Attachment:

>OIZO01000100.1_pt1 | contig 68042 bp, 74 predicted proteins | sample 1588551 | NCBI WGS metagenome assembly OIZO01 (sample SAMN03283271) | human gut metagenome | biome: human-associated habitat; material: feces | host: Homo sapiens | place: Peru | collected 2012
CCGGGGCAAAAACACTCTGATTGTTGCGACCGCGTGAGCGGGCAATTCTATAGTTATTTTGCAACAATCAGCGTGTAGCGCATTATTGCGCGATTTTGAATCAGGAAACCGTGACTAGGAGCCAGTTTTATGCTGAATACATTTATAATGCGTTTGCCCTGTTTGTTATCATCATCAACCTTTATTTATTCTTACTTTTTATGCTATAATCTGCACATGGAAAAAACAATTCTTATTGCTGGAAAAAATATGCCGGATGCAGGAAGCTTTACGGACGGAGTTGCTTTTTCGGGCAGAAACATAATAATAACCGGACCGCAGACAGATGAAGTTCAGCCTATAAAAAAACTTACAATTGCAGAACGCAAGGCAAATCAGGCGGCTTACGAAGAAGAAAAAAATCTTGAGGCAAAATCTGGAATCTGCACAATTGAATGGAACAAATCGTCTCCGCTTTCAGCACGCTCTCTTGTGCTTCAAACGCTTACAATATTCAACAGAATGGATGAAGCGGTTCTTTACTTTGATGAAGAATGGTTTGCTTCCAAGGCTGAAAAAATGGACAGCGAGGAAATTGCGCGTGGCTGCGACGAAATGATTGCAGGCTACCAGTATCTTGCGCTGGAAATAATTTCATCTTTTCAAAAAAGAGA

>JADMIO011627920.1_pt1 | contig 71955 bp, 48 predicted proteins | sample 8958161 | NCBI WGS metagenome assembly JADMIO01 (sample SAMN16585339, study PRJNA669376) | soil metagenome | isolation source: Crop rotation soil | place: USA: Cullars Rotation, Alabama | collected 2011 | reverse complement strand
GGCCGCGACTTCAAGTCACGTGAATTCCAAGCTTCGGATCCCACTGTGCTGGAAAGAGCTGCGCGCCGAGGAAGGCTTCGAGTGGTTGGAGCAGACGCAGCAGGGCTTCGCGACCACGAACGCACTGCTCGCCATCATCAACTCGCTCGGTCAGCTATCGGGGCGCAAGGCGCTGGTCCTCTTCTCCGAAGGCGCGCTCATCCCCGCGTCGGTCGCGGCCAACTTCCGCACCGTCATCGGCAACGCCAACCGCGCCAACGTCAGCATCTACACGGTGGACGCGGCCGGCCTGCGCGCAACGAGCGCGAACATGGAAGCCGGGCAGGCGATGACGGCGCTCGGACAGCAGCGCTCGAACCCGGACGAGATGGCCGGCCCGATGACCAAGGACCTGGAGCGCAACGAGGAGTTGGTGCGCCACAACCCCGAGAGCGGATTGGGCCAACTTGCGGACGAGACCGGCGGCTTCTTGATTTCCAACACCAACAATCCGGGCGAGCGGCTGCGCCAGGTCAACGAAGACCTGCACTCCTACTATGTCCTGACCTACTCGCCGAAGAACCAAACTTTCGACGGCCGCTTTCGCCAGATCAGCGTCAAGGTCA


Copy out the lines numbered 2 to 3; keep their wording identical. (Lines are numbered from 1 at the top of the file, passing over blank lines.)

CCGGGGCAAAAACACTCTGATTGTTGCGACCGCGTGAGCGGGCAATTCTATAGTTATTTTGCAACAATCAGCGTGTAGCGCATTATTGCGCGATTTTGAATCAGGAAACCGTGACTAGGAGCCAGTTTTATGCTGAATACATTTATAATGCGTTTGCCCTGTTTGTTATCATCATCAACCTTTATTTATTCTTACTTTTTATGCTATAATCTGCACATGGAAAAAACAATTCTTATTGCTGGAAAAAATATGCCGGATGCAGGAAGCTTTACGGACGGAGTTGCTTTTTCGGGCAGAAACATAATAATAACCGGACCGCAGACAGATGAAGTTCAGCCTATAAAAAAACTTACAATTGCAGAACGCAAGGCAAATCAGGCGGCTTACGAAGAAGAAAAAAATCTTGAGGCAAAATCTGGAATCTGCACAATTGAATGGAACAAATCGTCTCCGCTTTCAGCACGCTCTCTTGTGCTTCAAACGCTTACAATATTCAACAGAATGGATGAAGCGGTTCTTTACTTTGATGAAGAATGGTTTGCTTCCAAGGCTGAAAAAATGGACAGCGAGGAAATTGCGCGTGGCTGCGACGAAATGATTGCAGGCTACCAGTATCTTGCGCTGGAAATAATTTCATCTTTTCAAAAAAGAGA

>JADMIO011627920.1_pt1 | contig 71955 bp, 48 predicted proteins | sample 8958161 | NCBI WGS metagenome assembly JADMIO01 (sample SAMN16585339, study PRJNA669376) | soil metagenome | isolation source: Crop rotation soil | place: USA: Cullars Rotation, Alabama | collected 2011 | reverse complement strand